‘Adding Sky to the Comcast family of businesses will increase our international revenues from 9% to 25% of company revenues.’

Legal Business

Linklaters advises L’Oreal on €1bn sale of The Body Shop alongside Baker McKenzie and Davis Polk

Linklaters advises L’Oreal on €1bn sale of The Body Shop alongside Baker McKenzie and Davis Polk

Linklaters, Davis Polk & Wardwell and Baker McKenzie are advising as L’Oreal looks to sell The Body shop for €1bn to Brazilian cosmetic company Natura.

Natura is in exclusive negotiations with L’Oreal, which put The Body Shop up for sale in February after it bought the business in 2006 for £652m.

The world’s largest cosmetics company announced the decision following a fall in The Body Shop’s operating profits, which sat at €34m at year end in 2016, down a 38% from €55m the previous year. The deal is expected to close later this year.

London and Paris-based Linklaters corporate partner Vincent Ponsonnaille (pictured) led the Linklaters team advising L’Oreal, which included London banking partner Naidenov and Paris corporate partner Laurent Victor-Michel. The cosmetic company also instructed Baker McKenzie with a team led by London Funds partner James Burdett.

Natura turned to Davis Polk for advice, with Jacques Naquet-Radiguet leading the firm’s team.

L’Oreal previously turned to Linklaters for advice in its original purchase of The Body Shop, with London-based Corporate partner Richard Godden leading the Linklaters team. Baker McKenzie advised The Body Shop on the deal.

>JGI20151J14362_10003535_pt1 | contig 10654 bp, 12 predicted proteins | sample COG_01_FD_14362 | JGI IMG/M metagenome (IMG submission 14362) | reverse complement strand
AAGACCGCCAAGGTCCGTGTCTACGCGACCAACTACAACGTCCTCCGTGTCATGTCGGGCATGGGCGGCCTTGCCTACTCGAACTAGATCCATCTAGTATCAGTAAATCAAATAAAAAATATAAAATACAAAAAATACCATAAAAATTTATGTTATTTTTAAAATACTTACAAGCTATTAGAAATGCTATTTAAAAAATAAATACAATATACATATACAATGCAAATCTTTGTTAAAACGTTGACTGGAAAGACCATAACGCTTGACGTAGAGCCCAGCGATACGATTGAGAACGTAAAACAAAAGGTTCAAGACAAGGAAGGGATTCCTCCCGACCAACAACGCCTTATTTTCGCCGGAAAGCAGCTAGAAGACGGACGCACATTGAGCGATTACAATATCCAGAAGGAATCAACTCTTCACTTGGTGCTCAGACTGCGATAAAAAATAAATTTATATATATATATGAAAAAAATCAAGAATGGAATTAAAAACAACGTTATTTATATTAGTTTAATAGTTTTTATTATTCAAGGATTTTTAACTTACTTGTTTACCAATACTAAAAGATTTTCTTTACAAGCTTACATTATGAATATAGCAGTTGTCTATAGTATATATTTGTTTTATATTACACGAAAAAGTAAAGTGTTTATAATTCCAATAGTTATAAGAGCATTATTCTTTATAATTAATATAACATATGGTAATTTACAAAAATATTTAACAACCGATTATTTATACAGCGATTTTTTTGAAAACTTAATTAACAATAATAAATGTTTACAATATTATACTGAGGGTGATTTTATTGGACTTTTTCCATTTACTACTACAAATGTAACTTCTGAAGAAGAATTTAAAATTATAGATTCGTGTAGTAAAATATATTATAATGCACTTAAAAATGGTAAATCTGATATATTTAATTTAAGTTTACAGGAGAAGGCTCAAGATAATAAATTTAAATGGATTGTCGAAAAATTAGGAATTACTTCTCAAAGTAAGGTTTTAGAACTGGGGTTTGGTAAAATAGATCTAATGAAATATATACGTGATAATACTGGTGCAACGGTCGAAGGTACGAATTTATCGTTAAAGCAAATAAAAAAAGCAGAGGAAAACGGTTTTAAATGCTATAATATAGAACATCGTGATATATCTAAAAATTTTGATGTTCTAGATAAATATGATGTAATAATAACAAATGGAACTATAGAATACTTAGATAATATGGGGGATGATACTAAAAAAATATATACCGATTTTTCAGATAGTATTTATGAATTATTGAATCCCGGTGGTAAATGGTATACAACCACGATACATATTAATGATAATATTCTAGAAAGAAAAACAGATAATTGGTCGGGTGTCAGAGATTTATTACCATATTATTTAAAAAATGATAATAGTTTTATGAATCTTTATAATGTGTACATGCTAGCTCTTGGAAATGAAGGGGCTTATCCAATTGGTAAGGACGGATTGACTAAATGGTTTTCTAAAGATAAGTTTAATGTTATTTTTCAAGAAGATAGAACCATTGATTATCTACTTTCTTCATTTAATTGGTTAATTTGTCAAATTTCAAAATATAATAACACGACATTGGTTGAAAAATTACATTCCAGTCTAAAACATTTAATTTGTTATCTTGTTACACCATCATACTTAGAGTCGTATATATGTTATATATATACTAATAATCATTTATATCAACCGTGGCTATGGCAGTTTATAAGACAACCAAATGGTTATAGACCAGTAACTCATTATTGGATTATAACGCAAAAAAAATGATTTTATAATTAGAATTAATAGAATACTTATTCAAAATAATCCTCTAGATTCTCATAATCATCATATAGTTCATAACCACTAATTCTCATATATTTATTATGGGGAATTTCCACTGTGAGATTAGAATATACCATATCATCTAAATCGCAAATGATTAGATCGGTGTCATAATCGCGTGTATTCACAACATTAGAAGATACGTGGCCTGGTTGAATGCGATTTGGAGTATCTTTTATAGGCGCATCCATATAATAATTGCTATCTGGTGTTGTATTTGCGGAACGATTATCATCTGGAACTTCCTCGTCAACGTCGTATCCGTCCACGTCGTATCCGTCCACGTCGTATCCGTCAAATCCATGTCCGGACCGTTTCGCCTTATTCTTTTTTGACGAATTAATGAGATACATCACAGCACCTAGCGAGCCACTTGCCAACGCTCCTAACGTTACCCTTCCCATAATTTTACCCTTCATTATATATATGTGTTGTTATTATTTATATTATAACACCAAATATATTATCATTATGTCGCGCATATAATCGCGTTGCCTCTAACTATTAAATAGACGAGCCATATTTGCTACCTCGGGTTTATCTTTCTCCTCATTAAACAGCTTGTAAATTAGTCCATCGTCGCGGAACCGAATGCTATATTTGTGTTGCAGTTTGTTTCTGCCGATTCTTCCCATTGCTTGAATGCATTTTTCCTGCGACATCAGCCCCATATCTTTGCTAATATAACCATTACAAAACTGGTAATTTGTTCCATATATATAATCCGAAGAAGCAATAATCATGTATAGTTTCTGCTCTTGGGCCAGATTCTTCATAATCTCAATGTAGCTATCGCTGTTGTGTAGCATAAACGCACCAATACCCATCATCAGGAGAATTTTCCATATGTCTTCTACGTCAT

The Magic Circle firm also advised L’Oreal over its buyout of China-based cosmetic mask manufacturer Magic Holdings International for around $845m in 2014. Paris-based corporate partner Bruno Derieux led the team.

Legal Business

Davis Polk and Kirkland latest to pare back Hong Kong practices as US firm exits continue

Davis Polk and Kirkland latest to pare back Hong Kong practices as US firm exits continue

Firms retreat as funds raised through IPOs in the region fall 26%

Davis Polk & Wardwell and Kirkland & Ellis are the latest US firms to lose corporate partners from their Hong Kong offices as public listings in the region decline.

Legal Business

In-house: Davis Polk added to HSBC global roster as firms retain places


US giant Davis, Polk & Wardwell has won a spot on HSBC’s global legal panel as a host of firms retain their places.

Magic Circle firms Allen & Overy, Clifford Chance, Freshfields Bruckhaus Deringer and Linklaters all retained their places, while global firm Norton Rose Fulbright also kept its place on the legal line up.

The bank last reviewed its panel in 2012, when it expanded its roster to include a US group of firms including Cleary Gottlieb Steen & Hamilton, Latham & Watkins and Mayer Brown.

Norton Rose retained its spot on the panel despite recently losing a panel spot with Lloyds Banking Group. Recent mandates include advising on a HK$1.3bn real estate issuance of shares by investment company South East Group in Hong Kong last year.

In the Magic Circle, Linklaters acted on a $5.2bn sale in Brazil for the bank, led by corporate head Aedamar Comiskey, while Freshfields has advised HSBC on its $1.9bn settlement with US authorities over money laundering and on a recent inquiry by the Competition and Markets Authority.